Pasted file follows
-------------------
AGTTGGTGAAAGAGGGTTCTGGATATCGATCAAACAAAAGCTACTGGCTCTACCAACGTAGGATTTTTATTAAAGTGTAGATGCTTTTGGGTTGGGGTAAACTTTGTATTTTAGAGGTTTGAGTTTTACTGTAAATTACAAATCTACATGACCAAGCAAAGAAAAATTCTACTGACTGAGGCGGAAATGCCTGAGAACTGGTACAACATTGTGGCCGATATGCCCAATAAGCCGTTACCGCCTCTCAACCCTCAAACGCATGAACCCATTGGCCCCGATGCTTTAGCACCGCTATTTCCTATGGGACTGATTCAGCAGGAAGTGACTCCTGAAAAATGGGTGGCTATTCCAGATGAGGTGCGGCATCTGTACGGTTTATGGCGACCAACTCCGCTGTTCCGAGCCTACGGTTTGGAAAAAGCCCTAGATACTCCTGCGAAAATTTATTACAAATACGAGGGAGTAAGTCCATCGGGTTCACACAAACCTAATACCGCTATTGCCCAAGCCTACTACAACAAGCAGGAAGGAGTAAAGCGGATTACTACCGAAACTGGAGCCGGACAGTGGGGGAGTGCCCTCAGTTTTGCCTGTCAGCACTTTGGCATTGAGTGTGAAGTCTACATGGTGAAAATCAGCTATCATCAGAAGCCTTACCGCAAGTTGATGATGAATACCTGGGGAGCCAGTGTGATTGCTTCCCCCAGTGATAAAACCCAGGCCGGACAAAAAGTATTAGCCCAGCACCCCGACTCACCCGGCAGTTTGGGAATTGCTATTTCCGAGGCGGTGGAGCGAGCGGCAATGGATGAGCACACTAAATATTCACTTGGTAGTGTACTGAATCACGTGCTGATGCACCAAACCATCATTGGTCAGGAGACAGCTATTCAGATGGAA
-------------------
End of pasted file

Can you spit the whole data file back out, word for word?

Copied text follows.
AGTTGGTGAAAGAGGGTTCTGGATATCGATCAAACAAAAGCTACTGGCTCTACCAACGTAGGATTTTTATTAAAGTGTAGATGCTTTTGGGTTGGGGTAAACTTTGTATTTTAGAGGTTTGAGTTTTACTGTAAATTACAAATCTACATGACCAAGCAAAGAAAAATTCTACTGACTGAGGCGGAAATGCCTGAGAACTGGTACAACATTGTGGCCGATATGCCCAATAAGCCGTTACCGCCTCTCAACCCTCAAACGCATGAACCCATTGGCCCCGATGCTTTAGCACCGCTATTTCCTATGGGACTGATTCAGCAGGAAGTGACTCCTGAAAAATGGGTGGCTATTCCAGATGAGGTGCGGCATCTGTACGGTTTATGGCGACCAACTCCGCTGTTCCGAGCCTACGGTTTGGAAAAAGCCCTAGATACTCCTGCGAAAATTTATTACAAATACGAGGGAGTAAGTCCATCGGGTTCACACAAACCTAATACCGCTATTGCCCAAGCCTACTACAACAAGCAGGAAGGAGTAAAGCGGATTACTACCGAAACTGGAGCCGGACAGTGGGGGAGTGCCCTCAGTTTTGCCTGTCAGCACTTTGGCATTGAGTGTGAAGTCTACATGGTGAAAATCAGCTATCATCAGAAGCCTTACCGCAAGTTGATGATGAATACCTGGGGAGCCAGTGTGATTGCTTCCCCCAGTGATAAAACCCAGGCCGGACAAAAAGTATTAGCCCAGCACCCCGACTCACCCGGCAGTTTGGGAATTGCTATTTCCGAGGCGGTGGAGCGAGCGGCAATGGATGAGCACACTAAATATTCACTTGGTAGTGTACTGAATCACGTGCTGATGCACCAAACCATCATTGGTCAGGAGACAGCTATTCAGATGGAA